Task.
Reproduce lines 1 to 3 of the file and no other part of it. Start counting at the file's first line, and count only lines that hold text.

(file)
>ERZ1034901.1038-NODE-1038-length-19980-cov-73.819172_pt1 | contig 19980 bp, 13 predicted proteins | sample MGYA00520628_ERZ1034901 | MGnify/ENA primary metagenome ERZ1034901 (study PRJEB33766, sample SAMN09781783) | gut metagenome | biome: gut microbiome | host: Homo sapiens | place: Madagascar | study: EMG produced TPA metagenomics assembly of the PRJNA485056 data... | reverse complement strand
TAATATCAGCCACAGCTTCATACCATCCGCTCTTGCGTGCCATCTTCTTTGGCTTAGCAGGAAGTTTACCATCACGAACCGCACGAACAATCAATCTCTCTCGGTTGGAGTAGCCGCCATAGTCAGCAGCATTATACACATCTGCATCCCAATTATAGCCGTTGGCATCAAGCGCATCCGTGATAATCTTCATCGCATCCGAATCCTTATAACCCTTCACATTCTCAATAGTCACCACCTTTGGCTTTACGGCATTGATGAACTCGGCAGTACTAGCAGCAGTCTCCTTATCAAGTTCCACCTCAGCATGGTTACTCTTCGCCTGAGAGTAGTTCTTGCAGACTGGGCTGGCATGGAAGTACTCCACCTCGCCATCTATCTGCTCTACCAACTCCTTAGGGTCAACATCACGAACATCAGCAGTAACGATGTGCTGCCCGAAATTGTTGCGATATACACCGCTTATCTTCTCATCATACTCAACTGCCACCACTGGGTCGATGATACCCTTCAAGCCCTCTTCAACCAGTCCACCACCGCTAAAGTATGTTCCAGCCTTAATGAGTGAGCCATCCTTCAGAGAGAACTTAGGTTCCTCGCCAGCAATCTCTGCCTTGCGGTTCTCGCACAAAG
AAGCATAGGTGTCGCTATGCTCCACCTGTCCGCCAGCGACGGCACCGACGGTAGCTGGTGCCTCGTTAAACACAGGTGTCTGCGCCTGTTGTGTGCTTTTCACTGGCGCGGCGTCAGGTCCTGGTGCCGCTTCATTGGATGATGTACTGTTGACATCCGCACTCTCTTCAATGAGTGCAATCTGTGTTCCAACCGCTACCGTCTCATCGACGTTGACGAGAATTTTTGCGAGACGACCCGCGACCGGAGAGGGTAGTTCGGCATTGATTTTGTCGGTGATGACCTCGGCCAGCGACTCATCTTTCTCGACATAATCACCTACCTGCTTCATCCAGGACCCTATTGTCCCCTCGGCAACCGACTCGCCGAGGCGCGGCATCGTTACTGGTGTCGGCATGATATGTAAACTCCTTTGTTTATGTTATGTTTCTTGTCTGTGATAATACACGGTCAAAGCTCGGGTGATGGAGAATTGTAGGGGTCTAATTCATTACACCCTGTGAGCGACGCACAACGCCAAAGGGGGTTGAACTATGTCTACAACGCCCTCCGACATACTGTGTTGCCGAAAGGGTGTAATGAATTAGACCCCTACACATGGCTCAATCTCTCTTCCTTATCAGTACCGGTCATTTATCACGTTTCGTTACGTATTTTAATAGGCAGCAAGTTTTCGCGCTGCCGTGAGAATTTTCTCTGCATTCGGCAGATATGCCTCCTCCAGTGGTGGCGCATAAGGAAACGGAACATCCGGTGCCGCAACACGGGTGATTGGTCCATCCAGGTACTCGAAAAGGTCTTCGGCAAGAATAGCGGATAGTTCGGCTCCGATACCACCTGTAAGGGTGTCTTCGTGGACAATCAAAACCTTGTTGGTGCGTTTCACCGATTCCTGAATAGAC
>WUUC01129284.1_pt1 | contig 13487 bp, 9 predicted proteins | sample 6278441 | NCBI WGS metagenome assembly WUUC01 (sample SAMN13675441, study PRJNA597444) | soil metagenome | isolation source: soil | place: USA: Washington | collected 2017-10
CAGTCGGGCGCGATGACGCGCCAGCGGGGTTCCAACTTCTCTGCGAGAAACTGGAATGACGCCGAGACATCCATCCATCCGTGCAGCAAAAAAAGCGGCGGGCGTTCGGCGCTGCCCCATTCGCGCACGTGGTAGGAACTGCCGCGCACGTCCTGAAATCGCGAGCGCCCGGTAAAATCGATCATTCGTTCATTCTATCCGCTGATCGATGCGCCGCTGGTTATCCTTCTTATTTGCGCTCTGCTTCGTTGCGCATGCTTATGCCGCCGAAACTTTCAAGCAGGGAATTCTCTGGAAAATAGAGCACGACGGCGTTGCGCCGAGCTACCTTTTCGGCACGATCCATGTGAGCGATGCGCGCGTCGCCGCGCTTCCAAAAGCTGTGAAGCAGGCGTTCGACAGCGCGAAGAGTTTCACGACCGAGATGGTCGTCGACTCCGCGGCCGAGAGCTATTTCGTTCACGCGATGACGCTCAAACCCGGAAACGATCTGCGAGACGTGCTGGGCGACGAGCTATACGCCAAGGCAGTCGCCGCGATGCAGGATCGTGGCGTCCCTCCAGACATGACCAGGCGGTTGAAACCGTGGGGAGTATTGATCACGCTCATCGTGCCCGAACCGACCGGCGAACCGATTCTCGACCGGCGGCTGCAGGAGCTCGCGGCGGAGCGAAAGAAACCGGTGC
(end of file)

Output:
>ERZ1034901.1038-NODE-1038-length-19980-cov-73.819172_pt1 | contig 19980 bp, 13 predicted proteins | sample MGYA00520628_ERZ1034901 | MGnify/ENA primary metagenome ERZ1034901 (study PRJEB33766, sample SAMN09781783) | gut metagenome | biome: gut microbiome | host: Homo sapiens | place: Madagascar | study: EMG produced TPA metagenomics assembly of the PRJNA485056 data... | reverse complement strand
TAATATCAGCCACAGCTTCATACCATCCGCTCTTGCGTGCCATCTTCTTTGGCTTAGCAGGAAGTTTACCATCACGAACCGCACGAACAATCAATCTCTCTCGGTTGGAGTAGCCGCCATAGTCAGCAGCATTATACACATCTGCATCCCAATTATAGCCGTTGGCATCAAGCGCATCCGTGATAATCTTCATCGCATCCGAATCCTTATAACCCTTCACATTCTCAATAGTCACCACCTTTGGCTTTACGGCATTGATGAACTCGGCAGTACTAGCAGCAGTCTCCTTATCAAGTTCCACCTCAGCATGGTTACTCTTCGCCTGAGAGTAGTTCTTGCAGACTGGGCTGGCATGGAAGTACTCCACCTCGCCATCTATCTGCTCTACCAACTCCTTAGGGTCAACATCACGAACATCAGCAGTAACGATGTGCTGCCCGAAATTGTTGCGATATACACCGCTTATCTTCTCATCATACTCAACTGCCACCACTGGGTCGATGATACCCTTCAAGCCCTCTTCAACCAGTCCACCACCGCTAAAGTATGTTCCAGCCTTAATGAGTGAGCCATCCTTCAGAGAGAACTTAGGTTCCTCGCCAGCAATCTCTGCCTTGCGGTTCTCGCACAAAG
AAGCATAGGTGTCGCTATGCTCCACCTGTCCGCCAGCGACGGCACCGACGGTAGCTGGTGCCTCGTTAAACACAGGTGTCTGCGCCTGTTGTGTGCTTTTCACTGGCGCGGCGTCAGGTCCTGGTGCCGCTTCATTGGATGATGTACTGTTGACATCCGCACTCTCTTCAATGAGTGCAATCTGTGTTCCAACCGCTACCGTCTCATCGACGTTGACGAGAATTTTTGCGAGACGACCCGCGACCGGAGAGGGTAGTTCGGCATTGATTTTGTCGGTGATGACCTCGGCCAGCGACTCATCTTTCTCGACATAATCACCTACCTGCTTCATCCAGGACCCTATTGTCCCCTCGGCAACCGACTCGCCGAGGCGCGGCATCGTTACTGGTGTCGGCATGATATGTAAACTCCTTTGTTTATGTTATGTTTCTTGTCTGTGATAATACACGGTCAAAGCTCGGGTGATGGAGAATTGTAGGGGTCTAATTCATTACACCCTGTGAGCGACGCACAACGCCAAAGGGGGTTGAACTATGTCTACAACGCCCTCCGACATACTGTGTTGCCGAAAGGGTGTAATGAATTAGACCCCTACACATGGCTCAATCTCTCTTCCTTATCAGTACCGGTCATTTATCACGTTTCGTTACGTATTTTAATAGGCAGCAAGTTTTCGCGCTGCCGTGAGAATTTTCTCTGCATTCGGCAGATATGCCTCCTCCAGTGGTGGCGCATAAGGAAACGGAACATCCGGTGCCGCAACACGGGTGATTGGTCCATCCAGGTACTCGAAAAGGTCTTCGGCAAGAATAGCGGATAGTTCGGCTCCGATACCACCTGTAAGGGTGTCTTCGTGGACAATCAAAACCTTGTTGGTGCGTTTCACCGATTCCTGAATAGAC